John Armour

John Armour and familyPlease tell us a bit about your background.

I was born and raised in Nottingham, went to University in Oxford and then Yale Law School. I started my academic career at Nottingham University, then moved to Cambridge, and in 2007, moved (back)  to Oxford, where I’ve been ever since. I’m married to Becca Williams, also in the Faculty of Law here; we actually met while we were both in Cambridge. We have three children, now aged 11, 8, and 2. During the lockdown period, we spent six months diversifying into being primary school teachers and nursery care providers. The feedback from my children is that I need to work on my ELI5.

What led you to a career in academia?

I come from a very science-oriented family. My brother and I grew up playing on the very beautiful campus at Nottingham University, where my father was a Professor of Applied Mathematics, and we both gravitated towards maths and science A levels. I chose to break from this by reading Law, because I decided I wanted a professional rather than an academic career. This turned out to be a very poorly-informed view! As I progressed through my undergrad studies, I found myself drawn more and more into  academic debates. My tutors John Eekelaar, Sue Bright and Dan Prentice were particularly influential in helping me to see the excitement associated with the academic study of law. Conversely, a summer spent working on vacation placements made me realise that the practice of law—at least how the experience was configured for junior lawyers in those days—was not for me.  

Professor John Armour talks in a meetingWhat are your research interests and why have you chosen those particular areas?

When I went to do postgrad study in the US, I was introduced to the economic analysis of law. This struck a powerful chord with me. Over time I’ve come to realise that my family background in science has influenced me a great deal, and that this is why I’ve found myself drawn to social scientific approaches to the subject. This has since broadened into empirical research, and most recently, in the application of computer science methods to law.

Why did you take on the role of Associate Dean for Graduate Studies (Research) and what do you want to achieve in the role?

Over the time I’ve been in the Faculty, I’ve supervised and examined a lot of research students and developed an appreciation for the challenges of their journey. I wanted to continue to make a contribution to Faculty life, and it seemed to me that Associate Dean for Research Students would be a good opportunity to do this. In particular, I was keen to seek to develop the range of research methods provision offered by the Law Faculty, which we did with the introduction in the 2019-20 academic year of a suite of PGR Research Elective courses to complement the core Course in Legal Research Methods. I’ve also been working to streamline the way we handle admissions, which is an incredibly complex process for us all as a Faculty. The current unanticipated challenge is of course how to ensure that our students are adequately supported during the very difficult circumstances imposed on us all by the pandemic. High on the future agenda is the development of further funding opportunities for our PGR students, ideally through combining these with opportunities for teaching.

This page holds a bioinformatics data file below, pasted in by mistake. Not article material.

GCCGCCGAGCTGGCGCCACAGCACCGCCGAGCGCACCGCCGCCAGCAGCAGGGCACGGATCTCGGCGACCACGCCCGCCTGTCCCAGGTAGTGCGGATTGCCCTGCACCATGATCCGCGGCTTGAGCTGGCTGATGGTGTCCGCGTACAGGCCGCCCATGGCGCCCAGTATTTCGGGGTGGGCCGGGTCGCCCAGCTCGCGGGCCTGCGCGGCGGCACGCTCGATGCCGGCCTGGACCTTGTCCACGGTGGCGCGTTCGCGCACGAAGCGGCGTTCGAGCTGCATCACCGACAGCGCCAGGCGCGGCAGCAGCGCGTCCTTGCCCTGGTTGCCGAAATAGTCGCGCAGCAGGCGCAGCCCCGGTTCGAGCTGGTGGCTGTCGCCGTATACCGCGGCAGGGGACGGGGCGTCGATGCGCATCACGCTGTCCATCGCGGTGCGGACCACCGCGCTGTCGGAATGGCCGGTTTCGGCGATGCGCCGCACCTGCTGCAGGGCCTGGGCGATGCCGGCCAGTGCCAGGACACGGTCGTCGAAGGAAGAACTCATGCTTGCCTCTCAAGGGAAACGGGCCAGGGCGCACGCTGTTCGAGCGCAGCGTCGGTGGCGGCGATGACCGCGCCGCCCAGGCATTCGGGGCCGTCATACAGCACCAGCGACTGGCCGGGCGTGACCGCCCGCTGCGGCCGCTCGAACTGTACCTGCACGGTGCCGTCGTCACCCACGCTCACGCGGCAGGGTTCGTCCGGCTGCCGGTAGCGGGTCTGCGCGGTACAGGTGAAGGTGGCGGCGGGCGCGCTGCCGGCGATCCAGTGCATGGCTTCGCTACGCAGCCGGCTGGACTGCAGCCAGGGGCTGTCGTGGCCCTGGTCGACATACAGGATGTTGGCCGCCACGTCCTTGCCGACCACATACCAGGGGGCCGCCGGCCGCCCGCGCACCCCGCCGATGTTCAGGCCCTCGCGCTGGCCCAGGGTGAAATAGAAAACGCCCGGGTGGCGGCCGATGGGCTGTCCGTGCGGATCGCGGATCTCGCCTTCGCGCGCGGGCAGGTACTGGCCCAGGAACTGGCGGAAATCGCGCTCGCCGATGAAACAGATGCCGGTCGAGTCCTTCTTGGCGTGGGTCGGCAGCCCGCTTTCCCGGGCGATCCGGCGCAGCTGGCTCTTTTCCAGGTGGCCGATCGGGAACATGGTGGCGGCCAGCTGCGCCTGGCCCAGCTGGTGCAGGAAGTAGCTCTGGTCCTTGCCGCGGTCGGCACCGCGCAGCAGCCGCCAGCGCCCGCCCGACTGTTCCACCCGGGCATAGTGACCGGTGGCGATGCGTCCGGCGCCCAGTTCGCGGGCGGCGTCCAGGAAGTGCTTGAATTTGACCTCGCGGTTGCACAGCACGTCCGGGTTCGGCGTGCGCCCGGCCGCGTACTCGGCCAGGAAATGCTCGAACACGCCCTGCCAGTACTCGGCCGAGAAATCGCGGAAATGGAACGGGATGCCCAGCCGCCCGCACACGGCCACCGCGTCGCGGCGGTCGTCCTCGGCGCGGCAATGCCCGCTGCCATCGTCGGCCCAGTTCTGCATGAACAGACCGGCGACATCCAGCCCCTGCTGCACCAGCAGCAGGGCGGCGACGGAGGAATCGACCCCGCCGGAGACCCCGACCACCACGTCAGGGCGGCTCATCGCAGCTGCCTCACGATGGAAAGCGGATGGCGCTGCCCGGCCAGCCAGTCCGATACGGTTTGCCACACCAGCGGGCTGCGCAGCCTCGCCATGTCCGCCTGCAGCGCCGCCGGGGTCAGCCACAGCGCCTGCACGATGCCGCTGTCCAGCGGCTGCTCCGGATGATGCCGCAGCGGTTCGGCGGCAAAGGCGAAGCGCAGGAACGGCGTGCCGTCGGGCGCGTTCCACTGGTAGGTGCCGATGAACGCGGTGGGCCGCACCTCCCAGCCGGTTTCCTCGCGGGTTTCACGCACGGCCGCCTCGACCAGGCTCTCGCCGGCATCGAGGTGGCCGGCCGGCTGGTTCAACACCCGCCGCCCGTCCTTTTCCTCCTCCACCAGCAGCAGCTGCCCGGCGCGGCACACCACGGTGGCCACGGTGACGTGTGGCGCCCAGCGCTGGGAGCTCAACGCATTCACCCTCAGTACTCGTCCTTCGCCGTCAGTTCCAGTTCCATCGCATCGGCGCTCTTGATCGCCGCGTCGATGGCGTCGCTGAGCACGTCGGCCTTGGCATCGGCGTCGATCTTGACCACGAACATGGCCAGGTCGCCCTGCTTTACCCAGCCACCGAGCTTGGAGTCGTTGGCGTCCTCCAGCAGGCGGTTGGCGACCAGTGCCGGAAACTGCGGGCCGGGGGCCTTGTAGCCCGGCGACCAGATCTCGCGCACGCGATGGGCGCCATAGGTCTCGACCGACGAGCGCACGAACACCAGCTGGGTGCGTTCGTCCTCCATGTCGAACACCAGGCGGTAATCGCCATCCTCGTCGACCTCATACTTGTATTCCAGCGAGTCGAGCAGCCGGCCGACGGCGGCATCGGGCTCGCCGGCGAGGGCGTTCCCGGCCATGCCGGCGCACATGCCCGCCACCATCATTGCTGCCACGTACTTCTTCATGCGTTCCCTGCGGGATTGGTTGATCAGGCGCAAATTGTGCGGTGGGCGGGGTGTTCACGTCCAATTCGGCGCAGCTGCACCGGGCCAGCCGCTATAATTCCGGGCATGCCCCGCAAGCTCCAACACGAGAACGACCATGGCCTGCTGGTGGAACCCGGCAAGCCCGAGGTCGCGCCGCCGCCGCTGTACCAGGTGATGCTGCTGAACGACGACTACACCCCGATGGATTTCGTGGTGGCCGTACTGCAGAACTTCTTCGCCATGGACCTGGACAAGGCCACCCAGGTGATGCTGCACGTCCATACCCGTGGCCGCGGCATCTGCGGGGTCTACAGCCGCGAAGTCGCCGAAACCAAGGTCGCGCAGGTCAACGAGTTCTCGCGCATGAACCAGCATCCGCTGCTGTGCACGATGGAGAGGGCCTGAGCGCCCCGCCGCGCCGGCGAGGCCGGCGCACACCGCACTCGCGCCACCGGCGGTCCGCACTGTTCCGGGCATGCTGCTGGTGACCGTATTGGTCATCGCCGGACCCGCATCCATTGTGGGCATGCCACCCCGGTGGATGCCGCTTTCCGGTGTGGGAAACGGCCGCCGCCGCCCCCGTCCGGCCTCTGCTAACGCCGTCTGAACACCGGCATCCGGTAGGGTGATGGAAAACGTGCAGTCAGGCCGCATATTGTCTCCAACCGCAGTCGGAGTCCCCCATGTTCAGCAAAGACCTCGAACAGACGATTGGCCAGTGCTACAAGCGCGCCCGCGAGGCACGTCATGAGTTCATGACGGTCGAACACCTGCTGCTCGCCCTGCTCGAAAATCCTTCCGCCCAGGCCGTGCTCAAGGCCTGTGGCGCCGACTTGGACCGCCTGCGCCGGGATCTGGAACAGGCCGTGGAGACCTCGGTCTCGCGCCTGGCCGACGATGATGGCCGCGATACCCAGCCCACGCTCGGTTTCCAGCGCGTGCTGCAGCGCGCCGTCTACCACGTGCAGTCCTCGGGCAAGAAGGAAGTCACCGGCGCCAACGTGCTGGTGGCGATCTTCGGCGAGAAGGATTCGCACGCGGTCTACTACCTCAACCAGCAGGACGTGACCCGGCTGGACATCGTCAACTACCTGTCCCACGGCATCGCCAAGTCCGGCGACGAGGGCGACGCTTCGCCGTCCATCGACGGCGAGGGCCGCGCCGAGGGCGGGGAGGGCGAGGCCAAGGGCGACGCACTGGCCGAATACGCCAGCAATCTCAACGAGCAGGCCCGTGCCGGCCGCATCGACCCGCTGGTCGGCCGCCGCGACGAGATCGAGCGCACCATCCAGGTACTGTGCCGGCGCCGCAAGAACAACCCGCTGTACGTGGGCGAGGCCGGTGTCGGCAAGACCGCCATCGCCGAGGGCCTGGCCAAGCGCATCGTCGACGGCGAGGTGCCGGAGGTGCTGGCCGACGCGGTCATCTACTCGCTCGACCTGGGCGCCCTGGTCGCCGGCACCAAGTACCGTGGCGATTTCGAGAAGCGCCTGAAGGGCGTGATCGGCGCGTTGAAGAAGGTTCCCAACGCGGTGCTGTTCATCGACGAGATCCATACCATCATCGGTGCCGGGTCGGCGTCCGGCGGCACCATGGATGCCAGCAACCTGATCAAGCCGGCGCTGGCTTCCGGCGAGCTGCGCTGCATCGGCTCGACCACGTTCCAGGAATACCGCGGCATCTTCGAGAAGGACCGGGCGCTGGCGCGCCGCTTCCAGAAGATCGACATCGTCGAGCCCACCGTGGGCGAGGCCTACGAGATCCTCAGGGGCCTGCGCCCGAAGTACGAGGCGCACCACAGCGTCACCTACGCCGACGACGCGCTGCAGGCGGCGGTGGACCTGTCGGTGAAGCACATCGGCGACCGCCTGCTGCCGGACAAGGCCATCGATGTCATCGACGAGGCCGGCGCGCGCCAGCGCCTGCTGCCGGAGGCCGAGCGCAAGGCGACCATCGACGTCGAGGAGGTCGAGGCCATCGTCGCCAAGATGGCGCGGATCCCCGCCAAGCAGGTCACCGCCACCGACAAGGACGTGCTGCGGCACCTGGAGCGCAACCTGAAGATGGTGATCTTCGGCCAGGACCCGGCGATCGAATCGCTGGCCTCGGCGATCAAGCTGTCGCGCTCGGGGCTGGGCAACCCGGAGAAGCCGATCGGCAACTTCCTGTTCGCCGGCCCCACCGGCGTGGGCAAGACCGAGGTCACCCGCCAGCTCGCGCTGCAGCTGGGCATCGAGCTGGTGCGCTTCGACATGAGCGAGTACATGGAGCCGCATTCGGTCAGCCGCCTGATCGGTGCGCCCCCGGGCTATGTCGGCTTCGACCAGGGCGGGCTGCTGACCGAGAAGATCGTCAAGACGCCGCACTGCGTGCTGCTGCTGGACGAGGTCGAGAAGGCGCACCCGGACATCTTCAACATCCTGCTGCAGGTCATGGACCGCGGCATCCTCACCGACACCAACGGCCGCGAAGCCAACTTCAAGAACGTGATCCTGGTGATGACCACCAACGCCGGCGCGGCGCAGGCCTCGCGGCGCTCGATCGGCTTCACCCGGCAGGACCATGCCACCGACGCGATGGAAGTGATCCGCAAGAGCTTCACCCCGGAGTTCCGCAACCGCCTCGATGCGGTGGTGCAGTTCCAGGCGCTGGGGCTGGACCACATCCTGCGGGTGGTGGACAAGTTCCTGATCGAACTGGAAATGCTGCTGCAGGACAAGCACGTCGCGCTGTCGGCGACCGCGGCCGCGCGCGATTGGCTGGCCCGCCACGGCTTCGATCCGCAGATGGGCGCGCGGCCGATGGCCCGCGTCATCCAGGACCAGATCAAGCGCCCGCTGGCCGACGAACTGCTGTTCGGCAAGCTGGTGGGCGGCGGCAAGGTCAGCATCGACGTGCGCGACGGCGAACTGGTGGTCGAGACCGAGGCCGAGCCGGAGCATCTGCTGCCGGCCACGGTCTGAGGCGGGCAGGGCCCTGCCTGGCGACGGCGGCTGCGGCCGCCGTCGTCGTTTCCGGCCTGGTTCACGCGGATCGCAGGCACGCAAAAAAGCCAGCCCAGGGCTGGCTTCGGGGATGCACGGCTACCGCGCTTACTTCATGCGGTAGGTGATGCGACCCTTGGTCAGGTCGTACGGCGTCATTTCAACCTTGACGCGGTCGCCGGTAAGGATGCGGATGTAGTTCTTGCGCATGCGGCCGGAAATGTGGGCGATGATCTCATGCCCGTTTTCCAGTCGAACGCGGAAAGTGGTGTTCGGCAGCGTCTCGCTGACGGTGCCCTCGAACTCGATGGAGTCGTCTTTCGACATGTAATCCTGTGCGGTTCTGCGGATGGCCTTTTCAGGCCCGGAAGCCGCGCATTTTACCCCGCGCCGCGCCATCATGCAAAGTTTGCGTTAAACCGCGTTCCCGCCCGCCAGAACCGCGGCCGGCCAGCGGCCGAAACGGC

What is your favourite thing to do in your spare time?

I most enjoy spending time with my family, and taking part in a wide range of outdoors activities – so my very favourite is doing outdoors things with my family! We go walking, camping and even swimming (outdoors) together when we can. I used to ride regularly with local cycling club Velo Club Jericho, but since our son was born I’ve struggled to find time. I hope to persuade my children to come cycling more often; at present it’s a struggle even to get them to ride to school!

Do you have any pets?

Not at the moment, but my daughters have been lobbying hard for this to change. At one point they were pushing strongly for a dog, but then they got a brother! We have now agreed in principle that we will get hamsters later this year, so watch this space…

What charity do you support and why?

I support the Cystic Fibrosis Trust. Amongst other things, I rode the Fred Whitton Challenge, a gruelling 113-mile cycle ride over all the high passes in the Lake District, in support of them. My brother was born with CF, a genetic condition that causes an excess build-up of mucus in the lungs and digestive system. Although the disease cast a long shadow right from his birth, he is the most resilient and inspirational person I know. In 1997 he underwent transformational surgery from a pioneering team at Addenbrookes and Papworth Hospitals in Cambridge. He has since enjoyed a stellar career as a theoretical physicist.

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